The Senate approved the legislation by an 81-18 vote; the House followed suit by a tally of 285-144, with 87 Republicans in favor and 144 against, breaking an informal rule in which a majority of the majority party is supposed to carry legislation. Democrats unanimously supported the bill, even though it locks in funding at levels required by across-the-board spending cuts known as sequestration.
The legislation would fund the government through Jan. 15 and permit it to borrow normally through Feb. 7, though Treasury Secretary Jacob Lew retains the capacity to employ accounting maneuvers to create wiggle room on the debt limit into mid-March or so.
The shutdown sent GOP approval ratings numbers reeling in public opinion polls and exasperated veteran lawmakers who saw it and the possibility of default as folly.
"After two long weeks, it is time to end this government shutdown. It's time to take the threat of default off the table," House Appropriations Committee Chairman Harold Rogers, R-Ky., said before the vote. "It's time to restore some sanity to this place."
Most House Republicans opposed the compromise bill for failing to do anything about deficits and debt.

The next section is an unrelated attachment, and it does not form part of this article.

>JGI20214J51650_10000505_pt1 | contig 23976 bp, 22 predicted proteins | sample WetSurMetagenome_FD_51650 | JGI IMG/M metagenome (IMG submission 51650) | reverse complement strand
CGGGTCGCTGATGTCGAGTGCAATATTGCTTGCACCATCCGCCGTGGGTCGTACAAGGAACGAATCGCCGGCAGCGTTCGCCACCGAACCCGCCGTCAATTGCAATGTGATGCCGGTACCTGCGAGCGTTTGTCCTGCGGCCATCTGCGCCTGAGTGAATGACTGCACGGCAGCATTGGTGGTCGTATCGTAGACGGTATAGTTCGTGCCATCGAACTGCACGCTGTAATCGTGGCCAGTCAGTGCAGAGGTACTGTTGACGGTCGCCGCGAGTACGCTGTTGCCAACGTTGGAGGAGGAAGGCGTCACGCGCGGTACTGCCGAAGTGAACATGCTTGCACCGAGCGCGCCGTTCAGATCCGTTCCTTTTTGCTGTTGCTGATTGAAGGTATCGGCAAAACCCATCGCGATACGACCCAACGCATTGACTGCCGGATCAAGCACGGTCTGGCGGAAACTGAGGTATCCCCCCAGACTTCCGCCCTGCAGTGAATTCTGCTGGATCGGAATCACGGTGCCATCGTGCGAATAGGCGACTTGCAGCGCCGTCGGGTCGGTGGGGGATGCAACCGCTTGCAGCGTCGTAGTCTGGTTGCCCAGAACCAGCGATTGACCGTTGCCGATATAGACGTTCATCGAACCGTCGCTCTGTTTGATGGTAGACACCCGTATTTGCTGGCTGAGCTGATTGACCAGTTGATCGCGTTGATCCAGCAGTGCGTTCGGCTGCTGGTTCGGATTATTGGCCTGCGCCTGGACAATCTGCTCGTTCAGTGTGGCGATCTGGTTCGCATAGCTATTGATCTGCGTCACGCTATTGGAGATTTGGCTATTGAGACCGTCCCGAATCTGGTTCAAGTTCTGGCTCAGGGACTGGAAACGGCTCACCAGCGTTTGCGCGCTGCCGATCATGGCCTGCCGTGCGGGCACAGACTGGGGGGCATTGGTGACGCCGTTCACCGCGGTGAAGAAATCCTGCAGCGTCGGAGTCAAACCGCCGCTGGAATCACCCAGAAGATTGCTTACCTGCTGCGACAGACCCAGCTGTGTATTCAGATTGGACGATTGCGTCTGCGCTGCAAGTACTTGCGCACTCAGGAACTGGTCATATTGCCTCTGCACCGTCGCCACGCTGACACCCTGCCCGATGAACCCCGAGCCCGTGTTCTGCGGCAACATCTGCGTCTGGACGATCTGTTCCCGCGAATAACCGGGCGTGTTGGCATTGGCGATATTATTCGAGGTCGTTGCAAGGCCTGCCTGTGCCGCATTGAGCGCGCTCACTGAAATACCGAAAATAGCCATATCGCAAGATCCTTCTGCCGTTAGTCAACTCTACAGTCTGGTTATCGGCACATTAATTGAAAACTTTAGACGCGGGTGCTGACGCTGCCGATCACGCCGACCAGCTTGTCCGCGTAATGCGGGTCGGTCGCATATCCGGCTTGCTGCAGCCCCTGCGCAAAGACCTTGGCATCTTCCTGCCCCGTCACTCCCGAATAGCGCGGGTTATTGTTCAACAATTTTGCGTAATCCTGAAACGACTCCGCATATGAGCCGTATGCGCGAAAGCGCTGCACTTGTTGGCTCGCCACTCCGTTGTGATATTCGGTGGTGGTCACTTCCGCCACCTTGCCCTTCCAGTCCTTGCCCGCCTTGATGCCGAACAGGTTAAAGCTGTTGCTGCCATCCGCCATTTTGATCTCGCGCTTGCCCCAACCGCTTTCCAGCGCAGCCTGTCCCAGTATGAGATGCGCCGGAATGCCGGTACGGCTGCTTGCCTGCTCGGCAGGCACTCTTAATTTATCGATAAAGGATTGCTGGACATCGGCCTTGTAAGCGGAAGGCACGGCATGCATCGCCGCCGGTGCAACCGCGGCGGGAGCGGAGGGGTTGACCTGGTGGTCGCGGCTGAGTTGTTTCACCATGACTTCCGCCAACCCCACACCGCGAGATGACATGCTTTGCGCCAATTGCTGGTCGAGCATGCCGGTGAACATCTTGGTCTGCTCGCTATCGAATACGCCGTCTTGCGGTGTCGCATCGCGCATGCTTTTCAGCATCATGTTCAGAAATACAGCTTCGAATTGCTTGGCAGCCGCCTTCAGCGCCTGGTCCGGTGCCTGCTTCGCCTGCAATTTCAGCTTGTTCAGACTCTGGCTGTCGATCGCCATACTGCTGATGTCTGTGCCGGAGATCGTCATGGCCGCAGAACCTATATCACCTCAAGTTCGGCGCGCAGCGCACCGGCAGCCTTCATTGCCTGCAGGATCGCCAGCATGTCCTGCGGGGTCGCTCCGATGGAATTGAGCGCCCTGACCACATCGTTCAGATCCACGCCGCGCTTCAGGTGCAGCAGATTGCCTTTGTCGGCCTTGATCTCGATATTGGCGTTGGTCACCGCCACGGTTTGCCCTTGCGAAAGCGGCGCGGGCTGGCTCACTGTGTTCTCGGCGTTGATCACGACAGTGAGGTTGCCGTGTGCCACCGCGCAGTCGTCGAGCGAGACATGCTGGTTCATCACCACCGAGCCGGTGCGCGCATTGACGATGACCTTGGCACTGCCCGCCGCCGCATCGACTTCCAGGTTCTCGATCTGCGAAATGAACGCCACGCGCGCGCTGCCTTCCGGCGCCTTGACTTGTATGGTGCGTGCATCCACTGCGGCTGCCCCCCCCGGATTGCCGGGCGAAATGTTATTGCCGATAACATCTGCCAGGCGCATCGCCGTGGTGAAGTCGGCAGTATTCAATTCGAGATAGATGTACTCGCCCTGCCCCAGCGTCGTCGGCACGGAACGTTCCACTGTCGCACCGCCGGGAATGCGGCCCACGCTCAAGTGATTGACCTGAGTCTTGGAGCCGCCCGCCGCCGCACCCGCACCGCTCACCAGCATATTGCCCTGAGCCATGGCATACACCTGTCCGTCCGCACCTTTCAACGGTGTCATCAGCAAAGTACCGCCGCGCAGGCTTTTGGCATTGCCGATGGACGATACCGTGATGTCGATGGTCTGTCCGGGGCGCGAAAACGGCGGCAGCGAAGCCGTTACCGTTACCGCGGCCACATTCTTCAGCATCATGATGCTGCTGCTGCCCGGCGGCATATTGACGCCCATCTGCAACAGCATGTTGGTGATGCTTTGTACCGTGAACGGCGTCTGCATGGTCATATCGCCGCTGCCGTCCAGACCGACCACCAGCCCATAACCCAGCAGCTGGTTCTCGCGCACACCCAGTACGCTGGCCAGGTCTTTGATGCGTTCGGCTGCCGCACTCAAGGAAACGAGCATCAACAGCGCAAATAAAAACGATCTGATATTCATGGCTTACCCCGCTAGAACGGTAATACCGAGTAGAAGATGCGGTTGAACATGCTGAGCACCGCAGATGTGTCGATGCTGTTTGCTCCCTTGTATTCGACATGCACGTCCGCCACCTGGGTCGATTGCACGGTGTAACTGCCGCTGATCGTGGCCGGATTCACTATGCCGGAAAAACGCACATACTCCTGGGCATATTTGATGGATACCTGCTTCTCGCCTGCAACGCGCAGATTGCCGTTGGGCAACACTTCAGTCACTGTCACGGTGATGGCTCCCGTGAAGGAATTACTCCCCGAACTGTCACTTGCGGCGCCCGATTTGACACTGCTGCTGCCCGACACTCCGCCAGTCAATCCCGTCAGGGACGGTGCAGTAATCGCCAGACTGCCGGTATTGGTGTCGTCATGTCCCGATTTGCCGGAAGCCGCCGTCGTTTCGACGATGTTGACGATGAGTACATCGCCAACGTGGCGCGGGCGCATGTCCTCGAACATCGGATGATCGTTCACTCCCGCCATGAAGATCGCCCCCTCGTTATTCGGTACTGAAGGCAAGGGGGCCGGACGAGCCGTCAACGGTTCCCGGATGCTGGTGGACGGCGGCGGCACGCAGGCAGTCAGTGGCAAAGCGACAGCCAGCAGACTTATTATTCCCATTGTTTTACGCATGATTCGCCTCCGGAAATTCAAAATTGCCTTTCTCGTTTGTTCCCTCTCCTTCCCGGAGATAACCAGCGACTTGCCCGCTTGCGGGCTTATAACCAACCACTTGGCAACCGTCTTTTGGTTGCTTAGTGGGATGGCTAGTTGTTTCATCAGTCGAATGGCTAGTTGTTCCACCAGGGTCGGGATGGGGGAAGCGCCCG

"All this does is delay this fight four months," Rep. Mo Brooks, R-Ala., said. "We need to get to the underlying cause of the problem, which is our out-of-control spending and deficits, and fix it before it's too late and we go down the toilet to bankruptcy because that's where America is headed."
The bill's passage was only a temporary truce that sets up another collision between Obama and Republicans over spending and borrowing early next year. It's the second time this year that Congress has passed legislation to increase the government's borrowing cap with few if any conditions on the president, reversing a 2011 precedent in which the threat of default was used to extract $2.1 trillion in spending cuts from a politically wounded Obama.
"With the shutdown behind us," Obama said after the Senate vote, "we now have an opportunity to focus on a sensible budget that is responsible, that is fair and that helps hardworking people all across this country."
At the same time, House-Senate talks will begin on a broader budget pact in hopes of curbing deficits and easing across-the-board budget cuts that have slammed the Pentagon and domestic agencies alike. Such agreements have proven elusive in the current era of divided government.
"No one thinks this will be easy" Senate Budget Committee Chairman Patty Murray, D-Wash., said of budget negotiations. Murray and House Budget Committee Chairman Paul Ryan, R-Wis., along with their ranking minority members, immediately scheduled a breakfast meeting for Thursday to break the ice.